Built up with a SRAM Red group, SRAM S30 Al Gold wheels, an assortment of aluminum Ritchey cockpit components, a fi'zi:k Kurve saddle, and Continental GP4000 tires, the complete bike (without pedals) still comes in at just 7.1kg (15.65lb). Ritchey sells the Break-Away Road Ti/Carbon only as a frame kit, however, so buyers are free to build theirs up as they see fit and we're not going to bother commenting on our particular setup here.
Traveling the globe with the Ritchey Break-Away
We commissioned the Ritchey for the express purpose of traveling and to that end, the Break-Away design absolutely excelled.
Disassembling and packing the bike is surprisingly easy – at least once you get the hang of it. Taking the bike itself apart requires about five minutes, it's another five to ten minutes of padding and prep, then another five to ten of shoehorning everything into the included soft-sided case. Reassembly took us about the same amount of time. Smaller frame sizes will fit into an S&S Machine (the other major player in the full-sized travel bike arena) hard-sided case if you're after extra protection but we found the stock case to work sufficiently well if you take the necessary precautions.
Speaking of S&S, we ultimately found that company's packing process to be easier and more compact than what Ritchey prescribes. In addition, the S&S process also yields a better weight balance to the packed case for easier transport.
For best use of space, try layering the bike and its various parts
Ritchey includes a generous amount of wraparound tube covers and other accessories although we'd recommend upgrading to more protective foam pipe insulation for the frame and fork, proper dummy axles (we built ours from old hubs and used the wheels' quick release skewers to secure them), and plastic hub axle caps such as used on new bikes from the factory. We also typically wedged in a number of rags and other items such as shoes, water bottles, and the like to keep things further separated. We even found room for Lezyne's fantastic CNC Travel Floor Drive pump and a pair of SKS Raceblade fenders.
Total packed weight including a rather comprehensive collection of accessories was still just 16kg (35lb) – well under most airlines' maximum allowable weight for a single bag.
After two domestic and one international trip, we had only a slightly dinged rim sidewall to show for it – and that was only because airport security had annoying shuffled things around and didn't put things exactly as we had it. Speaking of which, another accessory we'd recommend is S&S Machine's Security Net, which allows airport security to remove the entire bundle as a single entity and easily inspect the contents without actually having to shift anything around.
Even though the packed case comes in under weight, it's worth noting that that doesn't guarantee you'll get through the check-in counter without any additional fees. Many airlines don't care about the size and weight at all – if they know it's a bike, they'll charge accordingly. However, some carriers such as United and Continental now specifically state that half-sized travel cases such as ones used by Ritchey and S&S will count as a standard piece of baggage. Regardless, the Ritchey is still technically oversized by about two centimeters in width so keep that in mind. If the ticket actually measures it, you're busted.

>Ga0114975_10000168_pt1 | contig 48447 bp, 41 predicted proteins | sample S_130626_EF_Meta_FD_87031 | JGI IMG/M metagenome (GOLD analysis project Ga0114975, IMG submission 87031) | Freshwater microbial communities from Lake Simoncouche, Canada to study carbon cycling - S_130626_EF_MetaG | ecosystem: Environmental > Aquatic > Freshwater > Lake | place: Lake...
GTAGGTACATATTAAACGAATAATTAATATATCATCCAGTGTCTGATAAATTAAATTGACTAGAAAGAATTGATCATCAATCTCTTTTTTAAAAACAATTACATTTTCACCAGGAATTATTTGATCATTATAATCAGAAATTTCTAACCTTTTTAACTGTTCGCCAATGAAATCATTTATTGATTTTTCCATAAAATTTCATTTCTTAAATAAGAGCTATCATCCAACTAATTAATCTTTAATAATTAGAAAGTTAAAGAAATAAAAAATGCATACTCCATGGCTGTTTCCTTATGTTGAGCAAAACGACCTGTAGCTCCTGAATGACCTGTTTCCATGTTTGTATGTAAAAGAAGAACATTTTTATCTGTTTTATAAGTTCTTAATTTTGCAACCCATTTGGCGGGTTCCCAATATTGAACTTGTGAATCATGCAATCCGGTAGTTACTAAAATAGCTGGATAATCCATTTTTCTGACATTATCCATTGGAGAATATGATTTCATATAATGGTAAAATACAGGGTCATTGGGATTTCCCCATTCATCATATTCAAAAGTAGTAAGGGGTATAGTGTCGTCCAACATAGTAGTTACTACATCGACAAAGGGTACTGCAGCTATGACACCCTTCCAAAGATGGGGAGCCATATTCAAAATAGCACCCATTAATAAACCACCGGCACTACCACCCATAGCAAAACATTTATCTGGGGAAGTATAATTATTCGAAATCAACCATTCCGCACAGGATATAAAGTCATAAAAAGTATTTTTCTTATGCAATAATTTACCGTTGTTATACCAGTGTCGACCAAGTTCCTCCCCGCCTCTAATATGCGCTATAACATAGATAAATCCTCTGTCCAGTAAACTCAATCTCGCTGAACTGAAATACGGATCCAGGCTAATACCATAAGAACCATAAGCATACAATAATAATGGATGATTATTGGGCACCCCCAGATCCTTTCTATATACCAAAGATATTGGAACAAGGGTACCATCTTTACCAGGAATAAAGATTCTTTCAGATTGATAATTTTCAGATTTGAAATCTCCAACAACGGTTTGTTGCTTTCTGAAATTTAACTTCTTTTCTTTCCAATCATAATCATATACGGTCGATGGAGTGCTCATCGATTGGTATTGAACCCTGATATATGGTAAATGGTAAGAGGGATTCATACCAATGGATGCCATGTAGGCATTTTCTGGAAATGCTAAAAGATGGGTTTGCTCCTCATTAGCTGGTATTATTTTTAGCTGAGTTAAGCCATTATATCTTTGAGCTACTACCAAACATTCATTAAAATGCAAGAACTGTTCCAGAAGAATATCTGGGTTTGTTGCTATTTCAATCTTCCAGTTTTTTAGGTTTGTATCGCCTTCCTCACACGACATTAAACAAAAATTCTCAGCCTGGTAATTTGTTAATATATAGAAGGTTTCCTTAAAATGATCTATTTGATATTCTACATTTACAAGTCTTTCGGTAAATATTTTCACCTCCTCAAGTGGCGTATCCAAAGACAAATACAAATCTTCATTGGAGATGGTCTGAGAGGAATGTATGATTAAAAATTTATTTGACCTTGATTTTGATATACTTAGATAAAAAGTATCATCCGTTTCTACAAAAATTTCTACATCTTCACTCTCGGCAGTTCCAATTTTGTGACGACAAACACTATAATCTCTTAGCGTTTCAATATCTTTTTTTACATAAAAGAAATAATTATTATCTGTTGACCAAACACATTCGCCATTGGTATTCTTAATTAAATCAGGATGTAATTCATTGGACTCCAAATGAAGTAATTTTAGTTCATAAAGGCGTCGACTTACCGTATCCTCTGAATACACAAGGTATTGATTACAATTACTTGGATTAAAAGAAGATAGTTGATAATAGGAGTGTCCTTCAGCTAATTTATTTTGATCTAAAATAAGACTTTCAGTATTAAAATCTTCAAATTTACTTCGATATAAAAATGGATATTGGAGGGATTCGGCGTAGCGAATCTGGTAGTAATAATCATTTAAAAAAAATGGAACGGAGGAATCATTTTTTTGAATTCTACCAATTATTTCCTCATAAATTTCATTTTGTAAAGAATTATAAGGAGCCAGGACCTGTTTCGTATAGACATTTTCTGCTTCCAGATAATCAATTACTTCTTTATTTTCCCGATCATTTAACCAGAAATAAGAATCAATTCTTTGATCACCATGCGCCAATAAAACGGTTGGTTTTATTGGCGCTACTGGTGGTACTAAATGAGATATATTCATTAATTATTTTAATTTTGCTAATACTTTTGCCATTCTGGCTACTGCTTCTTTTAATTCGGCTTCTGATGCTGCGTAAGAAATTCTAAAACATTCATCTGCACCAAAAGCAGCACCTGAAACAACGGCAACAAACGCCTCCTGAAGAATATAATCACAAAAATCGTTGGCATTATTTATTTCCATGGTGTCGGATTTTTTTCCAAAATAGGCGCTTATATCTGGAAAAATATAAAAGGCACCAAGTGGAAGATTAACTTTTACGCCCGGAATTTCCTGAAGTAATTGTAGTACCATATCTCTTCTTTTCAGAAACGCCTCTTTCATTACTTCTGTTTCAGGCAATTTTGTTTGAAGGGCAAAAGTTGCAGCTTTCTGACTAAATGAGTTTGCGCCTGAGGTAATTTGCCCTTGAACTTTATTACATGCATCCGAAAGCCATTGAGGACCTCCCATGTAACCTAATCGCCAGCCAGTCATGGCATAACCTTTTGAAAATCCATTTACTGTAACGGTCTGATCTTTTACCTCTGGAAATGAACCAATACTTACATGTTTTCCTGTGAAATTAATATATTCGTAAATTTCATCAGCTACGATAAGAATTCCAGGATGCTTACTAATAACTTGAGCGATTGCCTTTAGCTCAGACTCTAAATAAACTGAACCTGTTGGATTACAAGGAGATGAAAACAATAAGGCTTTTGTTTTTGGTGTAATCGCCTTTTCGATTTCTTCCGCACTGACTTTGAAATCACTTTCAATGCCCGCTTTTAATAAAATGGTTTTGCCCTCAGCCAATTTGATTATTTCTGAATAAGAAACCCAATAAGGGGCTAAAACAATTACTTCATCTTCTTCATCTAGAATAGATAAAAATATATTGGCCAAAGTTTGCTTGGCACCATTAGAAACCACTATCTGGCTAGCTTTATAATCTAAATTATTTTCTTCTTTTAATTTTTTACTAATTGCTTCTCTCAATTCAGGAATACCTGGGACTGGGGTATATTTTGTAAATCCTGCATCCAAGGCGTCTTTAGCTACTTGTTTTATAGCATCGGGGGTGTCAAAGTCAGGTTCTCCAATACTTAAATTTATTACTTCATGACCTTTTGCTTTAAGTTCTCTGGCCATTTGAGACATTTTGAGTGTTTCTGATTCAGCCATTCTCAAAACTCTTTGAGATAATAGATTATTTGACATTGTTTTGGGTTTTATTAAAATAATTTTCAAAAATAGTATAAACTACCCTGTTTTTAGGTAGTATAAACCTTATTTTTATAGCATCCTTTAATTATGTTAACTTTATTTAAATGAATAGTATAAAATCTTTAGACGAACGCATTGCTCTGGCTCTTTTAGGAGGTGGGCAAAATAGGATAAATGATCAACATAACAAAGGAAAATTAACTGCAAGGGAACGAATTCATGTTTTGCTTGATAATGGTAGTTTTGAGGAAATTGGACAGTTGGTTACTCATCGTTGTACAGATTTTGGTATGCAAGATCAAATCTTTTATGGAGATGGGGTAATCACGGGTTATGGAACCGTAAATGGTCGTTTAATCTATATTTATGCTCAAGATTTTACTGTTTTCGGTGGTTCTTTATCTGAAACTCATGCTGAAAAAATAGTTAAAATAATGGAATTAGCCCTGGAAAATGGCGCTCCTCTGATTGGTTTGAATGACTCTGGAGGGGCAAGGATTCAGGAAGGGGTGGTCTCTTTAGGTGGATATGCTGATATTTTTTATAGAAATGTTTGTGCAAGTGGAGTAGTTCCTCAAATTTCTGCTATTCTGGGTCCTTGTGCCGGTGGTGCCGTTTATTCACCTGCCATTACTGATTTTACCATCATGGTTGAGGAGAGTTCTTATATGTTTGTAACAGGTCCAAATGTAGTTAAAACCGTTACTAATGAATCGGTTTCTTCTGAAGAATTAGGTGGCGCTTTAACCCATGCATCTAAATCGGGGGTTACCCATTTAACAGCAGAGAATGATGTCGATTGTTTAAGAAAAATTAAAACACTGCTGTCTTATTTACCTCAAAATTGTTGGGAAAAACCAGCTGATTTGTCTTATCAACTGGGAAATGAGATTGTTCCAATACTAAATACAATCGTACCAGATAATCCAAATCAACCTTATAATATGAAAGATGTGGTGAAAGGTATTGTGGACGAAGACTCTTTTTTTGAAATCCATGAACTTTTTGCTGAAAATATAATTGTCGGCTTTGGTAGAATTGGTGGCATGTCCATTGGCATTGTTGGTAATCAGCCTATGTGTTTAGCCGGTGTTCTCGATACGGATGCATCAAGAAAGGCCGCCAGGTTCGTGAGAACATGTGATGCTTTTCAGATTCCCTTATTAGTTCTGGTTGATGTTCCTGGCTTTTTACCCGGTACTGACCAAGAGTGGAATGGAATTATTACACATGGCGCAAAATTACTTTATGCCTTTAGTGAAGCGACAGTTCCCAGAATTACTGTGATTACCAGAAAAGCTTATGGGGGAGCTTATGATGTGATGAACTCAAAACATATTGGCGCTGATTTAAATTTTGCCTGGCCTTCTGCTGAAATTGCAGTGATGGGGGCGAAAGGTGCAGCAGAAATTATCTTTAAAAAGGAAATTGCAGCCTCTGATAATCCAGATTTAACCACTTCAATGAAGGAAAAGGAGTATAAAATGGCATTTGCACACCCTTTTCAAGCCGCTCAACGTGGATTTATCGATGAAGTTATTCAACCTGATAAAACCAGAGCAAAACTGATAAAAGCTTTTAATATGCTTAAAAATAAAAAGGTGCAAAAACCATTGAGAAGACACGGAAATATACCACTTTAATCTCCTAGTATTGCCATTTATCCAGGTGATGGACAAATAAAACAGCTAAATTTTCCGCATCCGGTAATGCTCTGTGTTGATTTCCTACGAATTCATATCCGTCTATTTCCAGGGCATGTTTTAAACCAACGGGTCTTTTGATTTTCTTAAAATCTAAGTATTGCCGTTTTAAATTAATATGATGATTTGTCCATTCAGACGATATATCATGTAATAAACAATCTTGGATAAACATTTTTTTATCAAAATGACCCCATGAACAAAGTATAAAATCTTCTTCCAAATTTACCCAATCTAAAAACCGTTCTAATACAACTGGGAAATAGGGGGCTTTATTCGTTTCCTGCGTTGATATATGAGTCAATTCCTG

We managed to go through each time without any charges whatsoever, though, and we didn't even have to lie about it, saving us nearly US$1,000 in total on just three trips so far – and that's assuming you could manage to keep a bike and full-sized hard case under the usual 22kg (50lb) to avoid additional overweight charges.
Indeed, the world is for riding
The Ritchey Break-Away Road Ti/Carbon is far from cheap at US$2,999.95 for the frame, fork, headset, case, and associated accessories although it's not outrageous compared with some other straight-gauge titanium bikes currently available that don't offer the same travel benefits. Regardless, Ritchey also offers the same functionality in steel for a substantially cheaper US$1,295.
Either way, cyclists who frequently travel for work – and frequently find themselves in appealing locales but with no bike to ride – should seriously consider budgeting for something like this. While it's not exactly spare change, there's also no price that can be put on being able to ride a real bike that actually fits you and genuinely performs well anywhere, any time. Of all the rides we've done this season, it's the ones that we wouldn't have been able to do otherwise that stand out and those moments are truly invaluable.
Price: US$2,999.95 (Ritchey Break-Away Road Ti/Carbon frame, fork, headset, case, and accessories)
Weight: 1,460g (52cm frame with derailleur hanger, coupler, and water bottle bolts); 310g (fork only without compression plug); 7.1kg (15.65lb, as tested, without pedals)
Cyclingnews verdict: 4 ½ stars